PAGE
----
• Recurring urinary tract infections, some medications, some past intestinal surgeries, and some metabolic diseases such as gout also cause stone formation. It is thought that sedentary professions (desk workers) and stress also affect stone formation. The Role of Potassium Citrate in the Treatment of Kidney Stone Disease There are many medical and surgical treatment options for stone diseases. The most appropriate treatment option is chosen according to the size and structure of the stone; the patient's age, and health status.

Preventive role in the formation of kidney stones

Potassium citrate works as a urine alkalinizer, preventing the formation of kidney stones before they form.

It is effective in all types of stones except struvite stones.


1) 1. By virtue of citrate, it alkalizes urine, preventing kidney stones that could form in an acidic environment.   2) 2. The combination of citrate and calcium prevents the formation of calcium stones.

1) Firstly, calcium and oxalate ions are required for the formation of a calcium oxalate (CaOx) stone.

2)To crystallize, two ion pairs need to come together to form CaOx salt

3) Crystallization can only begin when the ion pairs in the environment exceed a certain density.

4) The coming together of ion pairs formed above a certain density (nucleation) is the first step for the formation of a stone.

5)However, nucleation alone is not sufficient for stone formation. The formed nuclei also need to come together in an aggregation.

6) Eventually, the stone forms by aggregates piling up on top of each other or accumulating on other aggregates.

7)However, if citrate is in the environment, it can bind in a way that prevents the formation of the CaOx ion pair. This shows an effect that inhibits nucleation and aggregation formation.

8) The binding of citrate in this way has an inhibitory effect on nucleation and aggregation formation.

9) Citrate binds to the aggregates that will come together and form a stone, preventing the aggregates from coming together or growing on the aggregate as nucleation.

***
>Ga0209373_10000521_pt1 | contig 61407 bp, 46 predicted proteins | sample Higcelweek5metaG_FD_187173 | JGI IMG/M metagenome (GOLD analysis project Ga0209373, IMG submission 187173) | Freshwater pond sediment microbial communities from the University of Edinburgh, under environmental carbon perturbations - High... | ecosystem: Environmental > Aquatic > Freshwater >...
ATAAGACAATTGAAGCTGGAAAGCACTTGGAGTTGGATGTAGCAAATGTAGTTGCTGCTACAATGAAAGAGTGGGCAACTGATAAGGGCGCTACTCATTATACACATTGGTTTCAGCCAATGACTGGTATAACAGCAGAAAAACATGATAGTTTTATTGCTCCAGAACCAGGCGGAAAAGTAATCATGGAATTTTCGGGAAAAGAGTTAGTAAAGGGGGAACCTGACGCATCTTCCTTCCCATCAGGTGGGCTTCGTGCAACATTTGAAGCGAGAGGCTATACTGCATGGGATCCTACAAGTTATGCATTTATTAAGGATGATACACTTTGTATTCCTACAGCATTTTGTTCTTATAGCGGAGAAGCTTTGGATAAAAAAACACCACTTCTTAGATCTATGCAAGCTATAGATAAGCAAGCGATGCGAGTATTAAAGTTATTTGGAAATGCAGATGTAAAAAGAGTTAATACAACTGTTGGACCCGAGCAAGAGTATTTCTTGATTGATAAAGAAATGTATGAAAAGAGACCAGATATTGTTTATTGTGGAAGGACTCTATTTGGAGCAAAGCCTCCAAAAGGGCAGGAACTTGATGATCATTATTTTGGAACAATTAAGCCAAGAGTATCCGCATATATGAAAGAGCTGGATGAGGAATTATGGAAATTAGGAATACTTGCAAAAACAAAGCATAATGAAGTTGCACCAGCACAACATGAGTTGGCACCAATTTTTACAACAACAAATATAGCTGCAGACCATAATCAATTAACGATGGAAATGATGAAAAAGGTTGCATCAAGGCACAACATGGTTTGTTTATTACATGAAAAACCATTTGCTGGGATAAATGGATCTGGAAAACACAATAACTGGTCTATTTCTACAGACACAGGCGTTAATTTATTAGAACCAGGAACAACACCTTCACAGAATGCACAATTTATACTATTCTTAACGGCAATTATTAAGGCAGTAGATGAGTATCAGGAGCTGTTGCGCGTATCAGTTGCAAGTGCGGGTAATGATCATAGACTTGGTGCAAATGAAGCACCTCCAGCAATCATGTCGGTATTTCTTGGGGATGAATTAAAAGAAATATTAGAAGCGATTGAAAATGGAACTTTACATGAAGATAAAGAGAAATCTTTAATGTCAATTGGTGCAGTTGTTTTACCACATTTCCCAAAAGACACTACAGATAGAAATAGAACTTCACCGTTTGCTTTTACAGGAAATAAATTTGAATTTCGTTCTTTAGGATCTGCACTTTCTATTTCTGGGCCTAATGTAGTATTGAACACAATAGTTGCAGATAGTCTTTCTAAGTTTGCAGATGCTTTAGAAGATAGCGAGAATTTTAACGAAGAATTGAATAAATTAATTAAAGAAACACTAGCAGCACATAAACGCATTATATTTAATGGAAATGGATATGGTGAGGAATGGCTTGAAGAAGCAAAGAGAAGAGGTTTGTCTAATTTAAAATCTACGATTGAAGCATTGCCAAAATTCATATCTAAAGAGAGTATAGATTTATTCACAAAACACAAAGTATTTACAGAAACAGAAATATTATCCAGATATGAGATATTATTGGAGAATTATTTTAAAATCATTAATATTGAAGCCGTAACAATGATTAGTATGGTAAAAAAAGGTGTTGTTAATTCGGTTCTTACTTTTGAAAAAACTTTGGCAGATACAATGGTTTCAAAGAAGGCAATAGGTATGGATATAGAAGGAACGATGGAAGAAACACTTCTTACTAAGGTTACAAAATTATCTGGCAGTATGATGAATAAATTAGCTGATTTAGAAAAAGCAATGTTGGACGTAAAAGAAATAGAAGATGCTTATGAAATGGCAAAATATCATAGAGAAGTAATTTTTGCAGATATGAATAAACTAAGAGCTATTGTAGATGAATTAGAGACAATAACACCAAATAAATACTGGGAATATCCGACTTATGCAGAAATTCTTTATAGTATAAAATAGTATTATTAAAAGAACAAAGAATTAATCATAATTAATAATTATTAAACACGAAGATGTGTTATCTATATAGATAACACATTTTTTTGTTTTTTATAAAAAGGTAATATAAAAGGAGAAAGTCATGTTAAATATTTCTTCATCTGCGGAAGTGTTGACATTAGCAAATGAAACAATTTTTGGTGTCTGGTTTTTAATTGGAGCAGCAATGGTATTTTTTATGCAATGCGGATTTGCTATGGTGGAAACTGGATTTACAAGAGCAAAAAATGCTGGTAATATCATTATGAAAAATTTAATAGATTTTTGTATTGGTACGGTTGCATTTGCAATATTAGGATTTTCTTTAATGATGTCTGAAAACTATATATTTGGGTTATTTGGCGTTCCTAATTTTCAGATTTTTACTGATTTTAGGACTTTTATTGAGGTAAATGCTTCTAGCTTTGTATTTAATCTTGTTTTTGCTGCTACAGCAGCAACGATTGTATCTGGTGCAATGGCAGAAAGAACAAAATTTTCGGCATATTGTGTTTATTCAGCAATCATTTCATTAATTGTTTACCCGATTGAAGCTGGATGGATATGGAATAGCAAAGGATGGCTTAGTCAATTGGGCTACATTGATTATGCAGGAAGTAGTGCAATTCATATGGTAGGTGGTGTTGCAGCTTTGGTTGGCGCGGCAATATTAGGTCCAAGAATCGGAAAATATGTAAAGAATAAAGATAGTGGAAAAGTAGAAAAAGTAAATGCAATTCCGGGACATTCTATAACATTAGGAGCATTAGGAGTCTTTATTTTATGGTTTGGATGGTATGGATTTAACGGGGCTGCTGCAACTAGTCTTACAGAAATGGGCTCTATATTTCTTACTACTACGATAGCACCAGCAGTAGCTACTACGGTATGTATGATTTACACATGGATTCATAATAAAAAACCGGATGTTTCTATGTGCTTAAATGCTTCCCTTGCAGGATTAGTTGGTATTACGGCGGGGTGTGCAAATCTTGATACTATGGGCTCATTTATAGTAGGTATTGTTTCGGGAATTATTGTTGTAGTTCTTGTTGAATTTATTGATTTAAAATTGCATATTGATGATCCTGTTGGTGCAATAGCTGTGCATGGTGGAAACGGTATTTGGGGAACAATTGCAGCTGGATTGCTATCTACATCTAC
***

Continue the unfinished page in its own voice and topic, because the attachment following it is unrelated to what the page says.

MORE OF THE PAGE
10) 12. With this inhibitory effect, citrate prevents stone formation.



Foods rich in oxalate::

Spinach, Tomato, Mustard, Swiss Chard, Strawberry, Chocolate, Sweet Potato, Hazelnut, Peanut


Foods rich in sodium:

Table Salt, Packaged Ready-to-Eat Foods, Food Additives, Fast Food, Delicatessen, Salad Dressings, Soy Sauce, Pickle Juice, Chips, Olives


Foods rich in calcium:

Red Meat, White Meat, Offal, Egg, Shellfish, Dairy Products


Cheese, Almonds, Hazelnuts, Peanuts, Soybeans, Green Vegetables, Yogurt


Drinking At Least 2.0 Lt Water Per Day Is Recommended. It Is Recommended to Stay Away from Tea, Coffee and Alcohol.

REFERENCES 1. Pak, C. (1987). Citrate and Renal Calculi. Mineral and Electrolyte Metabolism 13, 257-266.

2. Pak, C. (1985). Long-Term Treatment of Calcium Nephrolithiasis with Potassium Citrate. The Journal of Urology 134, 11-19.

3. Preminger, G.M., K. Sakhaee, C. Skurla and C.Y.C. Pak. (1985). Prevention of Recurrent Calcium Stone Formation with Potassium Citrate Therapy in Patients with Distal Renal Tubular Acidosis. The Journal of Urology 134, 20-23.

4. Pak, C.Y.C., K. Sakhaee and C. Fuller. (1986). Successful Management of Uric Acid Nephrolithiasis with Potassium Citrate. Kidney International 30, 422-428.

5. Hollander-Rodriguez, J et al. (2006). Hyperkalemia, American Family Physician, Vol. 73/No. 2.

6. Greenberg, A et al. (1998). Hyperkalemia: treatment options. Semen Nephrol. Jan; 18 (1): 46-57.